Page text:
German freighter gets new attention 44 years after sinking in Lake Huron

>Guest post by Petty Officer 1st Class Conan Blanchard

On July 24, 2010, while conducting a routine harbor patrol, U.S. Coast Guard Station Alpena, Mich., noticed an oil sheen in the Thunder Bay National Marine Sanctuary, proving once again, that nothing in the Coast Guard is routine.

Station Alpena coordinated with the National Oceanic and Atmospheric Administration, who oversees the Lake Huron marine sanctuary. NOAA divers conducted their initial dive and discovered the oil came from the vessel Nordmeer, a 470-foot freighter that sank on November 16, 1966. Coast Guard Sector Detroit deployed pollution investigators, Petty Officer 3rd Class Jonny Walker and Petty Officer 3rd Class Jamie Hoover, in response to the pollution. Working with the pollution investigators, NOAA divers were able to localize the source of the discharge to a broken flange pipe.

(The half-sunken Nordmeer in 1967. Photo courtest of Randy Johnson, R.J. Dives)

“This is one of the more interesting cases we’ve had at the Sector, due to the history behind the vessel,” said Walker.

He also stated that as he arrived on scene aboard Station Alpena’s 25-foot Response Boat-Small (RB-S), he spotted a sheen that was approximately 50-feet by 25-feet and could see the vessel actively discharging peanut-sized oil droplets every five seconds.

The marine sanctuary has over 200 wrecks within its boundaries, and Nordmeer grounded on Thunder Bay Island Shoal due to a navigational error made by the crew. Nordmeer was a German-flagged vessel carrying coiled steel. The master initially thought the ship could be salvaged, but severe storms coming soon after the vessel ground caused the remaining crew to be rescued by Coast Guard helicopters and vessels.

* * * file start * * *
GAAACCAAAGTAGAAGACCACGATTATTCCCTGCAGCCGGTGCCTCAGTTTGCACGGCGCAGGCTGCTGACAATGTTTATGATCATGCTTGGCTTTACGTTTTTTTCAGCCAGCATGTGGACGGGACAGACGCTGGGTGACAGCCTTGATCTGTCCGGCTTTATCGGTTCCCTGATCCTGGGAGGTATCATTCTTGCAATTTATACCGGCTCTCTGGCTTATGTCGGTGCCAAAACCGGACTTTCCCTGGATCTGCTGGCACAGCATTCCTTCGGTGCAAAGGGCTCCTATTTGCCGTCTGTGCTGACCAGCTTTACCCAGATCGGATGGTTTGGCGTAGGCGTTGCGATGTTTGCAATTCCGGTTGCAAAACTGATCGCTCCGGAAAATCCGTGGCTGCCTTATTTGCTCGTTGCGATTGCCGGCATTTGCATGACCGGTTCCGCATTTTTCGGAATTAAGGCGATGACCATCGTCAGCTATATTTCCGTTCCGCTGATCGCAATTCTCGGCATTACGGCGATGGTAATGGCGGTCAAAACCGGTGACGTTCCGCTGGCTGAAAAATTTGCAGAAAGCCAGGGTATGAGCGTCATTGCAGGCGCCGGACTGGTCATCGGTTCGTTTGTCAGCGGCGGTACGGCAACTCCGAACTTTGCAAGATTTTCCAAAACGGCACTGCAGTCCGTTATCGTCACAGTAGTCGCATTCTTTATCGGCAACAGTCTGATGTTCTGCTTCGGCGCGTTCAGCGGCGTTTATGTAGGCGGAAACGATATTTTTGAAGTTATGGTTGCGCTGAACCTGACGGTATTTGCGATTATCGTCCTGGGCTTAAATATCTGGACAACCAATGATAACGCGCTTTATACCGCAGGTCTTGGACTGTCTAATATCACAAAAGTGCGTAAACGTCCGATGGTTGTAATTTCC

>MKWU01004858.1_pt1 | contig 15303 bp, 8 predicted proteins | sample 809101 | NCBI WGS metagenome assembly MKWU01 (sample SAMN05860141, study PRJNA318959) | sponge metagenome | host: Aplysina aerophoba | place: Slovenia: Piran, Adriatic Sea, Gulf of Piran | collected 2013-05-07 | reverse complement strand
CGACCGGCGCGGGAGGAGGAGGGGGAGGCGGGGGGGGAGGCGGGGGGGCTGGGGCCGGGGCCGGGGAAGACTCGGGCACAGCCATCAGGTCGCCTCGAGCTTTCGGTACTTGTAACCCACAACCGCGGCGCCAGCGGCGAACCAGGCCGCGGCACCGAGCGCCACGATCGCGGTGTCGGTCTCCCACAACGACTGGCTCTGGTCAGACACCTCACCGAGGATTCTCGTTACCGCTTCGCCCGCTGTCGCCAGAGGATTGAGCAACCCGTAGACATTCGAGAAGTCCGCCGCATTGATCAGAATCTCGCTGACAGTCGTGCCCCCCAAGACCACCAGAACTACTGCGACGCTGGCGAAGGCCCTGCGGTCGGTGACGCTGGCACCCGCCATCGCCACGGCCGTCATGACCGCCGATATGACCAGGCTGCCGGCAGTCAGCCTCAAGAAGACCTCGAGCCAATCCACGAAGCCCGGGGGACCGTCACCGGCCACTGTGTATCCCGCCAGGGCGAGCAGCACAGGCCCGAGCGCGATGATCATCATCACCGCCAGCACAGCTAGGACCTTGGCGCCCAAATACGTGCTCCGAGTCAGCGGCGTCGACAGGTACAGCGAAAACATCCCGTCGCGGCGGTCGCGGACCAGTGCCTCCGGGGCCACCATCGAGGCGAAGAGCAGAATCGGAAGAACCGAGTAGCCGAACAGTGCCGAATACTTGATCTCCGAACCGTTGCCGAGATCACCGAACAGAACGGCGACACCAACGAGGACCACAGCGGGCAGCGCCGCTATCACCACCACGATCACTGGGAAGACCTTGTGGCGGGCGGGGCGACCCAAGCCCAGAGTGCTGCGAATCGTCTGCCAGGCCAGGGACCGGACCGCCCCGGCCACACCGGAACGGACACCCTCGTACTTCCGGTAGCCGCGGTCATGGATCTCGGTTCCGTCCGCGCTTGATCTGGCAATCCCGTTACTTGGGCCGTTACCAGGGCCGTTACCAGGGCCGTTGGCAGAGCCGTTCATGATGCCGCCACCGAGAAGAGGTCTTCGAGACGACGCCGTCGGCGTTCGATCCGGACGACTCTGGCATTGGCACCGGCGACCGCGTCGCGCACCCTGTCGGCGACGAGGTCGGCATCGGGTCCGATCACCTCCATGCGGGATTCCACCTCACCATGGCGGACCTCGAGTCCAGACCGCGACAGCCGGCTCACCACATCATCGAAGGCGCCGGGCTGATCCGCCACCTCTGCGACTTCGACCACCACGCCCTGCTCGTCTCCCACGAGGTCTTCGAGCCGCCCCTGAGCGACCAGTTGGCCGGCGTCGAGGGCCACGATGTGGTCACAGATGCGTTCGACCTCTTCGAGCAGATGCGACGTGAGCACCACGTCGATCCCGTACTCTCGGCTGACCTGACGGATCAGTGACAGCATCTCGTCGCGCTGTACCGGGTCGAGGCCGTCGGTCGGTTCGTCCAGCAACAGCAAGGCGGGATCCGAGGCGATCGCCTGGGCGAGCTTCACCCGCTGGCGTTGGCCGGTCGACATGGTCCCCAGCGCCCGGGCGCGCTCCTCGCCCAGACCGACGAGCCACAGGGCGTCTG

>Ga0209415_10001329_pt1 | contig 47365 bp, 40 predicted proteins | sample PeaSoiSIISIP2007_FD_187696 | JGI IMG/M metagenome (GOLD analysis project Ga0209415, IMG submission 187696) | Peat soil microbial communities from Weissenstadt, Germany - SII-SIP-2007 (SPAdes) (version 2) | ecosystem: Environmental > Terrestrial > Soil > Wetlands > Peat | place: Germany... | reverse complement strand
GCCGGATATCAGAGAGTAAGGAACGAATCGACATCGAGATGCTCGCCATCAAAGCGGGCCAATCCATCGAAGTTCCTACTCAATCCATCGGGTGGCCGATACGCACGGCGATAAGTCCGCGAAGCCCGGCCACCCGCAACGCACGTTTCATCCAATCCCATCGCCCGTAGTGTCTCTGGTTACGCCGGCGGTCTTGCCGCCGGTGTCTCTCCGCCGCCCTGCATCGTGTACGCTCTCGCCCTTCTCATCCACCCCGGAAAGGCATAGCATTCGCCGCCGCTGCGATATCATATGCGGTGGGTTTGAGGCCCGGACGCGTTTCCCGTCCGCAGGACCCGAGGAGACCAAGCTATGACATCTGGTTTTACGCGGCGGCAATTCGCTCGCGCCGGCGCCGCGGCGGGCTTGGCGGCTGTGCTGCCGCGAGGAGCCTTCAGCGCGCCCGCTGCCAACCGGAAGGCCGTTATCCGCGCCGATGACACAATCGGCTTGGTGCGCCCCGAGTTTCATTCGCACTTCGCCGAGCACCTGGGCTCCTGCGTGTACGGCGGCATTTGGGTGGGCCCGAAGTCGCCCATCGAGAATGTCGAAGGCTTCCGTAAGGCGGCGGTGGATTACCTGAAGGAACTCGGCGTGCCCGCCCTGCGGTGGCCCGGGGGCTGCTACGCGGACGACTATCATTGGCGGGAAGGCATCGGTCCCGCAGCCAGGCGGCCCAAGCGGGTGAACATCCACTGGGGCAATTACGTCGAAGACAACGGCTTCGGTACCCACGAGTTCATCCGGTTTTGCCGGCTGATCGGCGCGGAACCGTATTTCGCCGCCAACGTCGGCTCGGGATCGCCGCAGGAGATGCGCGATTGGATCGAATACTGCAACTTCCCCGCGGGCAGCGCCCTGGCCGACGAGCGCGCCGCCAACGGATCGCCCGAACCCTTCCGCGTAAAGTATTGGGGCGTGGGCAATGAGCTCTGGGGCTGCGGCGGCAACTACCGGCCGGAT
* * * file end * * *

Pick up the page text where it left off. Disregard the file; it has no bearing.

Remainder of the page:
After Nordmeer had sunk, oil removal operations were conducted on several occasions between 1967 and 1971. Approximately 60,000 gallons of crude oil were removed from the vessel and the Coast Guard, Environmental Protection Agency and the State of Michigan determined the vessel was free of oil except for residual oil that remained in the inaccessible piping system.

(The flange where peanut-sized drops of oil had been escaping. Photo courtesy of NOAA)

Over the last 44 years, natural processes such as wave action and ice movement took their toll on Nordmeer. The keel broke soon after grounding, though portions of the superstructure remained above water until the early 1980s. When the superstructure collapsed, only the starboard hull and forward most deckhouse remained visible above the waterline. The deckhouse fell off during the winter of 2006-2007 and the hull plates finally succumbed to winter weather in 2009-2010. Today, nothing remains above the waterline, though portions of the jagged hull are just beneath the surface.

With the responsible party long gone from an incident that occurred 44 years ago, Sector Detroit opened up the Oil Spill Liability Trust Fund and hired environmental contractor T&T Bisso to secure the oil discharge. Petty Officer 1st Class James Kelly, a pollution investigator at Sector Detroit, acting as Federal On-Scene Coordinator Representative (FOSCR), supervised the operations as T&T Bisso sent down a diver to place a rubber gasket and fitted cap over the flange. Petty Officer Kelly reported the cap appeared to be working as the vessel stopped discharging oil.